Mercury News: In Oroville and San Jose, first things first. But answers to what went wrong and how to prevent real disaster — a deadly flood – are critical. This time, no lives were lost. But the danger was real, the calls too close for comfort.
Seattle Times: The American people have moved beyond prohibition because it was a destructive, ineffective policy. President Donald Trump should read the will of the people and let the states continue to be the laboratories of democracy.
Raleigh News & Observer: In North Carolina, conservative Republicans sure showed President Obama they wanted no part of his “government giveaway” to poor people. Let’s hope they richly enjoyed their defiance because – thanks to possible Republican changes – North Carolina may soon pay heavily for being obstinate.
Kansas City Star: At some point, embarrassingly late begins to verge on something more disquieting. President Donald Trump has silently planted himself in that space. Nearly a week has passed since two India-born engineers were singled out and shot at an Olathe bar, presumably because they were immigrants, darker in skin tone and possibly viewed by the shooter as unwanted foreigners.
Michael Gerson: Two comments point the U.S. in different directions. The United States was summoned into existence by the clear bell of unifying aspirations, not by the primal scream of blood and soil.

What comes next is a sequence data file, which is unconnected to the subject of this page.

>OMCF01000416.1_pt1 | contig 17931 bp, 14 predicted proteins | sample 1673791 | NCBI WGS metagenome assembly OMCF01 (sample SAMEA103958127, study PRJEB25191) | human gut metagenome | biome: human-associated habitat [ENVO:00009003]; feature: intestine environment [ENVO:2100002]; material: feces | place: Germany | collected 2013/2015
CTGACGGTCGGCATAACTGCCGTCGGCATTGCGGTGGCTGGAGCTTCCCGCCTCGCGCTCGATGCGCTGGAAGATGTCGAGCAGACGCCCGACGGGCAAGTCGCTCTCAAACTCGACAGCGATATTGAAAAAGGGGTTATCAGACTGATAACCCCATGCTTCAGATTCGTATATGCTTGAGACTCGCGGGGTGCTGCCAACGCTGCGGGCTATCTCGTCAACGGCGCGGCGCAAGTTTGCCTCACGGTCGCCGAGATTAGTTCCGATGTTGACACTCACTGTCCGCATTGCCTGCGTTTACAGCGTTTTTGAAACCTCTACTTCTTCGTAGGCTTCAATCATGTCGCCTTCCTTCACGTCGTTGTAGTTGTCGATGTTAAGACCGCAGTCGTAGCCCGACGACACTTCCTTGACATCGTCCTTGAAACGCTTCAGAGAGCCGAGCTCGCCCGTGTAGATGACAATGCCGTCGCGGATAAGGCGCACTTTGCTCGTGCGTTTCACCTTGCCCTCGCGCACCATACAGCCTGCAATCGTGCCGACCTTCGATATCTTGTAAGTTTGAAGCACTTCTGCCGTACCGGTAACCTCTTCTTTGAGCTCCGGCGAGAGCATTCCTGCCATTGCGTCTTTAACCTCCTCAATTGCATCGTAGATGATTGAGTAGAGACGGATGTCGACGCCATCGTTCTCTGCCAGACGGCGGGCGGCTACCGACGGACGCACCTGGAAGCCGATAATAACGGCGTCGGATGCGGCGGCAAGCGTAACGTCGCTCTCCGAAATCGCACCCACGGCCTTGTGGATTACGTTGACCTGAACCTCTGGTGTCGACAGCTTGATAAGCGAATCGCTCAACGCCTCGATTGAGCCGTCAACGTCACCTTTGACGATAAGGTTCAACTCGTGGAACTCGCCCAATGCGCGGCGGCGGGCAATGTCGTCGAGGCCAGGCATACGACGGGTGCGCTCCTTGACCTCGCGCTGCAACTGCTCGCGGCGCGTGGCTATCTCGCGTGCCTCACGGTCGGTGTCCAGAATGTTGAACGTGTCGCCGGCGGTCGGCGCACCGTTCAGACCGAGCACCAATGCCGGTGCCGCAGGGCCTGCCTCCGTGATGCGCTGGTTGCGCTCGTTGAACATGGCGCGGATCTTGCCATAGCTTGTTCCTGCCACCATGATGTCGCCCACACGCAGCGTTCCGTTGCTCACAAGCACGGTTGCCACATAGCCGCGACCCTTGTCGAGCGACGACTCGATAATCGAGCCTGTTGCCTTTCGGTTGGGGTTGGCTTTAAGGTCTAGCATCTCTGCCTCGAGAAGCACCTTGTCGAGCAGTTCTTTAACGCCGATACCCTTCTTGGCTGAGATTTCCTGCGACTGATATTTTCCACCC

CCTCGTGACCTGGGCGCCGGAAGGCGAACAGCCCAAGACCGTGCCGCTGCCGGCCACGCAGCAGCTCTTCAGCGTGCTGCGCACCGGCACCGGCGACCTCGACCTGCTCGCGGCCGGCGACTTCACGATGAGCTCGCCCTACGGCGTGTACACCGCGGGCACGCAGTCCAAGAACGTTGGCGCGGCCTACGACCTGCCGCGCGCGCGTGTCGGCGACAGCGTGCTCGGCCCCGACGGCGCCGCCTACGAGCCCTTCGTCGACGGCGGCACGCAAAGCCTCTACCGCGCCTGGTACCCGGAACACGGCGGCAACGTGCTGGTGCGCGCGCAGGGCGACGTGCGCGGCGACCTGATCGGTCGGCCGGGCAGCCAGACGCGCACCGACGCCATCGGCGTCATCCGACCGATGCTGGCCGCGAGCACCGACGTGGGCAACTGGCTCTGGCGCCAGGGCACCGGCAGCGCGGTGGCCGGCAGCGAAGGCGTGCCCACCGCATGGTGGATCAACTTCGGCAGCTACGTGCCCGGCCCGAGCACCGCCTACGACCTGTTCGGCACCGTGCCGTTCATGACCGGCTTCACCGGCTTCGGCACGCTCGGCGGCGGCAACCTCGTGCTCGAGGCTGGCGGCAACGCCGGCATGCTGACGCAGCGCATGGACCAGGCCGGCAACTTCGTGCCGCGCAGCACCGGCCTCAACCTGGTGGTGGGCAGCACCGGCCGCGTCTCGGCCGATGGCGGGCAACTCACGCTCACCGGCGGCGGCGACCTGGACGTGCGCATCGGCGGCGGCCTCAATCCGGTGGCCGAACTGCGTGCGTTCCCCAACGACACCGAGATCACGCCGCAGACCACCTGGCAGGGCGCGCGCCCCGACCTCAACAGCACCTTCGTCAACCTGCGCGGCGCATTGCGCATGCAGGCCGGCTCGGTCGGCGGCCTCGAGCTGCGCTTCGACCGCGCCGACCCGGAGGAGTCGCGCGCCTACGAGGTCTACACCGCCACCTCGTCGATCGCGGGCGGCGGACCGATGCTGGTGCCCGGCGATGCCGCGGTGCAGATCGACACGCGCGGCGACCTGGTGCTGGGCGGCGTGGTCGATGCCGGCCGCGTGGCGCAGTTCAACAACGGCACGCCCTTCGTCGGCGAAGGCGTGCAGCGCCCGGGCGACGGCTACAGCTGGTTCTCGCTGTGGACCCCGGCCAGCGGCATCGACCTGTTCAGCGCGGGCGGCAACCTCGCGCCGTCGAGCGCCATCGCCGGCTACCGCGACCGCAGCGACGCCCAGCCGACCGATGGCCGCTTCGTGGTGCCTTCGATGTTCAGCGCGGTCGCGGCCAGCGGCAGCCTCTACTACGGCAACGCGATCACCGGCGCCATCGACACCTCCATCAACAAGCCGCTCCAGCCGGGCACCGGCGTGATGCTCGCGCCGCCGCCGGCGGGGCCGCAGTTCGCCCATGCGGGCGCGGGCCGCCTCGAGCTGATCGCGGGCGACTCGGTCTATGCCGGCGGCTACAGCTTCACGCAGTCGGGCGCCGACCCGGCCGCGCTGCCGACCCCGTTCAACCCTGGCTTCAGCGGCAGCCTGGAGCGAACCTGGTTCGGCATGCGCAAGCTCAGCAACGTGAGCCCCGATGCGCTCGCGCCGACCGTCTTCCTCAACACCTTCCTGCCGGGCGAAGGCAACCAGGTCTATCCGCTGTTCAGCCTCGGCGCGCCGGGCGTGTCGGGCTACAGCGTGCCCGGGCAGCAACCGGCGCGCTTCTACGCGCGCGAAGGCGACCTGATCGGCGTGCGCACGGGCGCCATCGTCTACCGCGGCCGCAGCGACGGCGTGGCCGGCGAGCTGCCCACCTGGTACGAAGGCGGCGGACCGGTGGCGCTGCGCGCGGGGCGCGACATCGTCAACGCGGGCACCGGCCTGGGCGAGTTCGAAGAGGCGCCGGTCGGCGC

Trudy Rubin: Some have expressed hope that the more mainstream views of Defense Secretary James Mattis and new national security adviser H.R. McMaster could compensate for the president’s insistence on foreign policy-making by tweet. Yet even as Mattis and Secretary of State Rex Tillerson traversed the globe trying to reassure rattled allies, Trump contradicted them at every stop with his tweets.
Eugene Robinson: You might think the president would be fully engaged in some of the country’s most important issues, but you’d be wrong. Instead, he has been waging a ridiculous war against the media.
Paul Krugman: Outrage at what’s happening to America isn’t just justified, it’s essential. In fact, it may be our last chance of saving democracy.
The action by President Donald Trump and Education Secretary Betsy DeVos against protection for transgender children is an offense against humanity. – Tom Funk, Elk Grove
Taking their lumps
Credit Senate Democrats with understanding the First Rule of Holes.
Sen. Ricardo Lara, D-Bell Gardens, dug the hole last Thursday when he was presiding, and Sen. Janet Nguyen, R-Garden Grove, who was a Vietnam refugee, rose to denounce the late Sen. Tom Hayden, the anti-Vietnam War agitator. Noting she was speaking out of order and unable to silence her, Lara told sergeants at arms to escort her off the Senate floor. They complied, and Nguyen became a cause célèbre at the GOP’s state convention over the weekend.
On Monday, some Republican staffers showed up for the Senate floor session wearing stickers saying they stand with Nguyen. Republican senators stood to once more denounce debacle of last Thursday. Senate President Pro Tem Kevin de León took “full responsibility,” announcing there will be a full investigation by the Senate Rules Committee. Lara was traveling and not at the Senate. Nguyen seems satisfied: “What happened today on the floor reaffirms my deep beliefs in the democratic process and freedom of speech.”
Democrats had stopped digging, for the time being.